After too many close losses in 2022, Illini have spent the offseason in finishing school

Being better at that — finishing — has been on Illinois coach Bret Bielema’s mind all offseason. If he has had one thing driving himself and one prevailing message to his staff and players, that’s it.

SHARE After too many close losses in 2022, Illini have spent the offseason in finishing school
Isaiah Williams of Illinois nears the end zone at Michigan in 2022. The Illini led 17-10 in the fourth quarter before losing 19-17.

Isaiah Williams of Illinois nears the end zone at Michigan in 2022. The Illini led 17-10 in the fourth quarter before losing 19-17.

Gregory Shamus/Getty Images

On the first weekend after National Signing Day in February, a months-long, non-stop grind finally over — for a minute, anyway — Illinois football coach Bret Bielema flew with his wife and daughters to Florida for a celebration.

Because that’s what it was — a celebration of life — as they rented a boat and spread the ashes of Bielema’s father-in-law, who died the day before last Thanksgiving, at sea.

It sure felt like the right way — the perfect way — to finish things.

Being better at that — finishing — has been on Bielema’s mind all offseason. If he has had one thing driving himself and one prevailing message to his Illini staff and players, that’s it.

The Illini won eight games in a 2022 season of breakthroughs, but their four regular-season losses each came by eight or fewer points, otherwise known as one dang score. None of those losses was more frustrating than the first one, a 23-20 bag of missed opportunities at Indiana. And none stung more than the last one, a 19-17 slugfest at Michigan that the Illini — still with a chance to make the Big Ten championship game — led 17-10 going into the fourth quarter.

A season in which the Illini started 7-1 and ended 8-5 after a ReliaQuest Bowl loss to Mississippi State was a tale of a talented, vastly improved team that just didn’t know how to, well, you know what the next word is. Finish, of course.

“Last year showed the team that we can win,” Bielema said, “but then there was a stretch when we had to learn about ourselves. I believe we’ve got to figure out how to keep our edge, because we had an edge when we [beat four straight Big Ten West opponents to get to] 7-1.”

Repeatedly during the offseason, players were matched one-on-one in activities — pushing power sleds laden with hundreds of pounds of weights, for example — that very much were presented to them as competitions. Every competition was videoed and eventually played for the team. Nobody beat defensive lineman Johnny Newton or receiver Isaiah Williams at anything, which will surprise approximately 0% of fans who have watched those two stars play, but no one wanted to be the guy who didn’t drive that sled one second faster or one foot farther.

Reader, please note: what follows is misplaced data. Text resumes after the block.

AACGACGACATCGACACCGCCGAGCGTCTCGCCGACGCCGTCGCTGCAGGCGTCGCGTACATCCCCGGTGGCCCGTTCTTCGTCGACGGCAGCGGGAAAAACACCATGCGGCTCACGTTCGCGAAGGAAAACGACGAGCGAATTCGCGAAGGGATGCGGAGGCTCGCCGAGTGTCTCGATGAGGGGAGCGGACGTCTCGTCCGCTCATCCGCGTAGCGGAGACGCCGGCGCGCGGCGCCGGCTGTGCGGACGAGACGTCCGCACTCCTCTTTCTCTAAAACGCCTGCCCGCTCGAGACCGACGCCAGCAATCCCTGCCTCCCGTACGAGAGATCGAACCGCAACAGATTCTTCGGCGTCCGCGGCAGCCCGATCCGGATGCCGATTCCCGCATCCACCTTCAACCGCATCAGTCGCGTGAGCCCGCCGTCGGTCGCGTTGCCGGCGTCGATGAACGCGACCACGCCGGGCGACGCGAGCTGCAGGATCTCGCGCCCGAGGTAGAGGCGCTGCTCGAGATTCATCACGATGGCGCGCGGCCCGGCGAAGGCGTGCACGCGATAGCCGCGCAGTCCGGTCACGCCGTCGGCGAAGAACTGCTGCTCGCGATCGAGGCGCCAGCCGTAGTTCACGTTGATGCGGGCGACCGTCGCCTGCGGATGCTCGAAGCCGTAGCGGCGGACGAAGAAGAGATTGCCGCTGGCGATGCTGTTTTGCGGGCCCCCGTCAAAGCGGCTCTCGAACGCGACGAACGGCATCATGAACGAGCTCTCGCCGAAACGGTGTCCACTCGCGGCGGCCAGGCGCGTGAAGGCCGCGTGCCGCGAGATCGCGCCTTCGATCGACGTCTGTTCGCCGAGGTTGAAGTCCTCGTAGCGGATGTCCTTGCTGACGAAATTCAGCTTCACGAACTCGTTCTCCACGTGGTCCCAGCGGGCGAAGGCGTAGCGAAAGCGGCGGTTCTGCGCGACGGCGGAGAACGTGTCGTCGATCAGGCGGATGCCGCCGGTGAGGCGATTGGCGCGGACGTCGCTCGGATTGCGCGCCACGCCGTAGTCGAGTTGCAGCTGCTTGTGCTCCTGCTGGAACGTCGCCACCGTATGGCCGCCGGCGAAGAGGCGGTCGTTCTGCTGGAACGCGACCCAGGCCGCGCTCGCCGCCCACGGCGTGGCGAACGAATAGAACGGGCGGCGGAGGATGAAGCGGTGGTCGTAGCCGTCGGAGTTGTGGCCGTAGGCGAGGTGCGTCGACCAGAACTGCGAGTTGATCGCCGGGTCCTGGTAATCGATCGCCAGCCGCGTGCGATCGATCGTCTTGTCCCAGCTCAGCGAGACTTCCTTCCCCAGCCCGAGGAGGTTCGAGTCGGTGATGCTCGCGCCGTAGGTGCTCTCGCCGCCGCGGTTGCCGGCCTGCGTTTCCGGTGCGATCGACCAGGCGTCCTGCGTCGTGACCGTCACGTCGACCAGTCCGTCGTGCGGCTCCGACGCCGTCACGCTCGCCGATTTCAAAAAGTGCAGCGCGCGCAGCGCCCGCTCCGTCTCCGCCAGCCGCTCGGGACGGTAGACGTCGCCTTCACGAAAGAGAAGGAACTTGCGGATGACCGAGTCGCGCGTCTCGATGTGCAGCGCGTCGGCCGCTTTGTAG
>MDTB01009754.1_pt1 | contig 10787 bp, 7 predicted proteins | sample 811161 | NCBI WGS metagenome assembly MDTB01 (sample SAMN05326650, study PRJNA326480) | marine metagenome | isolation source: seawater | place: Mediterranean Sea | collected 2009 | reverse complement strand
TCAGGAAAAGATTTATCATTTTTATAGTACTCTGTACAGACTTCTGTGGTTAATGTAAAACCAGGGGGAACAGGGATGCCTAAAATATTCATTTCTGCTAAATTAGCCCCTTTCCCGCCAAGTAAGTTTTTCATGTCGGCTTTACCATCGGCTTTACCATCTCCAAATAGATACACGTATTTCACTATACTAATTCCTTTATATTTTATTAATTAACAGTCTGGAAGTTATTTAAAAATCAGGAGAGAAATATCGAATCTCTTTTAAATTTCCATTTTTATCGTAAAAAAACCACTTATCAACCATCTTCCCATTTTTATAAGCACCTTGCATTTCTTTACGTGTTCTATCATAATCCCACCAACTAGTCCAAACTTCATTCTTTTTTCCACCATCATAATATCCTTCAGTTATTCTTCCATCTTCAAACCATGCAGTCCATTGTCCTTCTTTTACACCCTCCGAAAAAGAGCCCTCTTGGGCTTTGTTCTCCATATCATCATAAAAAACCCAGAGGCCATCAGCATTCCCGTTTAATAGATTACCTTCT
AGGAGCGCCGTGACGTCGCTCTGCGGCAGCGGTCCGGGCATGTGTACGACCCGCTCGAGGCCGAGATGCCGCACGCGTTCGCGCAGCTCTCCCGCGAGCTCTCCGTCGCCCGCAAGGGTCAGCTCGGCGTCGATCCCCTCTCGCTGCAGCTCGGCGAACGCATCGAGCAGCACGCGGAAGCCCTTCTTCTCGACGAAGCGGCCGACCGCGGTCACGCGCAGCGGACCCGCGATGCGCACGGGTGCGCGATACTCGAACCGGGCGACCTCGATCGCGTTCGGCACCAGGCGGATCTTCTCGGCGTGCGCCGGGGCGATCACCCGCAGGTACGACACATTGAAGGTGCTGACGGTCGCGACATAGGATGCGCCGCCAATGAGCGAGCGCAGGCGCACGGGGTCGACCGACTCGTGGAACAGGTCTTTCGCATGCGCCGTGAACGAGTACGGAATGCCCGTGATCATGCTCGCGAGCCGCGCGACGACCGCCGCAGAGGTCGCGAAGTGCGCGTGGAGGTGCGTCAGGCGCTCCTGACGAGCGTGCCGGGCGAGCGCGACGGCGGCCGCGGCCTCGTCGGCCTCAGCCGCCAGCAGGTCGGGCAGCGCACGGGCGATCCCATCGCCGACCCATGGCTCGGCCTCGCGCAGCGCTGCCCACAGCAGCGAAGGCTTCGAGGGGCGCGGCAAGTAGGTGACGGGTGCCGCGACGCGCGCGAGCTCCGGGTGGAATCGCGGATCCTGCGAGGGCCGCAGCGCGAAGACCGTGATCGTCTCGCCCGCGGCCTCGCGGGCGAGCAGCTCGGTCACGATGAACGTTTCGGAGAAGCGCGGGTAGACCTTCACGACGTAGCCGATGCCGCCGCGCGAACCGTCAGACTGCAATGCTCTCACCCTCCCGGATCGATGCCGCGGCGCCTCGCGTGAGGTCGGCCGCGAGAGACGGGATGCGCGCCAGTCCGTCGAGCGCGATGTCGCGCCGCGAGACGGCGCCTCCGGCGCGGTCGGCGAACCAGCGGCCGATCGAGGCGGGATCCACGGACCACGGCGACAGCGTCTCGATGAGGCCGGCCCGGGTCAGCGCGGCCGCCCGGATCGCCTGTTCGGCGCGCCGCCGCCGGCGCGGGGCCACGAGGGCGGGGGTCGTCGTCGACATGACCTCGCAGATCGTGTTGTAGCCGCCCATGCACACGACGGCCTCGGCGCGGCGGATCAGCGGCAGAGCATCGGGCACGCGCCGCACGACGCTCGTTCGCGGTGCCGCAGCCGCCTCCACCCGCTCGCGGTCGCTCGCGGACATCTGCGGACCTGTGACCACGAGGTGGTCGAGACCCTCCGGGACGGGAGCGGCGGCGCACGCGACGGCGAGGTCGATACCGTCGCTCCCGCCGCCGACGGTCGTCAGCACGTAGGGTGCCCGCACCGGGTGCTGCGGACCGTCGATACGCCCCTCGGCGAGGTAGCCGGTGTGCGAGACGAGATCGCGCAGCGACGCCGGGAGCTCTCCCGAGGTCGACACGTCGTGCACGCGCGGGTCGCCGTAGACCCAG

“Culturally,” Bielema said, “when you get players who know how to win games but, more importantly, don’t want to lose, that’s when you can take a step forward.”

A year ago, Illinois’ 13th spring practice was the one out of the allotted 15 that stuck in Bielema’s craw. It just didn’t go well — no juice, no nothing — so Bielema planned one this spring cycle devoted entirely to fourth-quarter and end-of-game scenarios. It was a big hit.

It would have been nice to see that play out in the spring game, which was scheduled for prime time Thursday on the Big Ten Network. Instead, due to expected weather conditions around Memorial Stadium, an announcement came Wednesday afternoon that the game had been postponed until Friday at 7 p.m. and would no longer be televised.

Still, the show goes on. There will be football — and some pretty high expectations — under the lights.

“As a head coach, I’m as excited as I’ve ever been about what we have potentially,” Bielema said. “We’ve got to put it together, but we have a lot of the key ingredients you need to be successful.”

Newton and Keith Randolph should be among the most dangerous defensive line one-two punches in the country. Left tackle Julian Pearl and guard Isaiah Adams are the best duo Illinois has had on the offensive line in a long time. The Illini have 10 players back who were All-Big Ten last season, more than any other team in the West.

Will the defense look as wicked as it did last year with former coordinator Ryan Walters now the head coach at Purdue and Aaron Henry in Walters’ old role?

Will quarterback Luke Altmyer, a transfer from Ole Miss who was a four-star prospect coming out of high school, dig his hooks into the starting job? He’ll get the first snaps in the spring game, though Bielema will let the quarterback competition — as much as it truly exists — spill into training camp. Altmyer has three seasons of eligibility remaining. If he works out, it might be the biggest victory of the Bielema regime.

At the very least, Altmyer gets the concept of a narrative.

“I can see the fruits and details of how this program wants to finish,” the Mississippi native said. “If we can start the way they did last year and then finish that way, too, I think everybody will be very happy.”

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